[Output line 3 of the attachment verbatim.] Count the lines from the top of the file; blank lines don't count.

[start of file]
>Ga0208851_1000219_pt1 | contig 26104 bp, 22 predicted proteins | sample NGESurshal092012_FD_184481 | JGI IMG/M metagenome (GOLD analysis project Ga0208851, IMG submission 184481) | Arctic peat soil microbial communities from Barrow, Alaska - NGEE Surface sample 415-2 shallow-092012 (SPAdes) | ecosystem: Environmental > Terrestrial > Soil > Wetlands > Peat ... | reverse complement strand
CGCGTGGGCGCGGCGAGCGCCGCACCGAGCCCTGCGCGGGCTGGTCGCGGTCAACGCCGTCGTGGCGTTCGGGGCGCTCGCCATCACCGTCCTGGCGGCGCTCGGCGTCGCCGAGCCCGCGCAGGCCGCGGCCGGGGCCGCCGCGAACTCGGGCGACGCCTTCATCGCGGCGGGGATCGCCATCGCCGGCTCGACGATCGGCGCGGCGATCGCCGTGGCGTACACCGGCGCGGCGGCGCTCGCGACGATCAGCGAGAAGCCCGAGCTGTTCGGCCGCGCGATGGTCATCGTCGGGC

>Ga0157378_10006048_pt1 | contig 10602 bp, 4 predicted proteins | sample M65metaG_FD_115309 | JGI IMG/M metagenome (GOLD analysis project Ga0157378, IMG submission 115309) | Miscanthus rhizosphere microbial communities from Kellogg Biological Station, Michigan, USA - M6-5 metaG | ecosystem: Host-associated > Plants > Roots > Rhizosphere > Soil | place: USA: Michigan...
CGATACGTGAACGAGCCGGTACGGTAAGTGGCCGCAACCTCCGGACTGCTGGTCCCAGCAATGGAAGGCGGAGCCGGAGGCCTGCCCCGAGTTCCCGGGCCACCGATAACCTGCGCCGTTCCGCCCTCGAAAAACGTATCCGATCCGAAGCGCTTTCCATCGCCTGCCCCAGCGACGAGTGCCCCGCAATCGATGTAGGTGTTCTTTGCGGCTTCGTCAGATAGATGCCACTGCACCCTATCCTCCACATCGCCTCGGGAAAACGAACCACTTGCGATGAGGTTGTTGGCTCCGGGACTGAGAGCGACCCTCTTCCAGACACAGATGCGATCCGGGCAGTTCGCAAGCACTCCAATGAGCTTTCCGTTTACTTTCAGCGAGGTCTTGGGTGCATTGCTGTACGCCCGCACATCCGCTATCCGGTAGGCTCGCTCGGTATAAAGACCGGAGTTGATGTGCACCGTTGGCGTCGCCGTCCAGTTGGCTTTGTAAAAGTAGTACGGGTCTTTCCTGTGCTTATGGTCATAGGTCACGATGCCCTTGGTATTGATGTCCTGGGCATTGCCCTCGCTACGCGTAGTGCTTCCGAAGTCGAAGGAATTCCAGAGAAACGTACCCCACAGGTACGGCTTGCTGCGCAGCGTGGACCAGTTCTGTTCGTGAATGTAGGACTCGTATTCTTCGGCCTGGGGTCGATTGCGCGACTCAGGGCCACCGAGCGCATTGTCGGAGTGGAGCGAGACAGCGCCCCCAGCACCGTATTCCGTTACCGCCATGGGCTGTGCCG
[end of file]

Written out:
>Ga0157378_10006048_pt1 | contig 10602 bp, 4 predicted proteins | sample M65metaG_FD_115309 | JGI IMG/M metagenome (GOLD analysis project Ga0157378, IMG submission 115309) | Miscanthus rhizosphere microbial communities from Kellogg Biological Station, Michigan, USA - M6-5 metaG | ecosystem: Host-associated > Plants > Roots > Rhizosphere > Soil | place: USA: Michigan...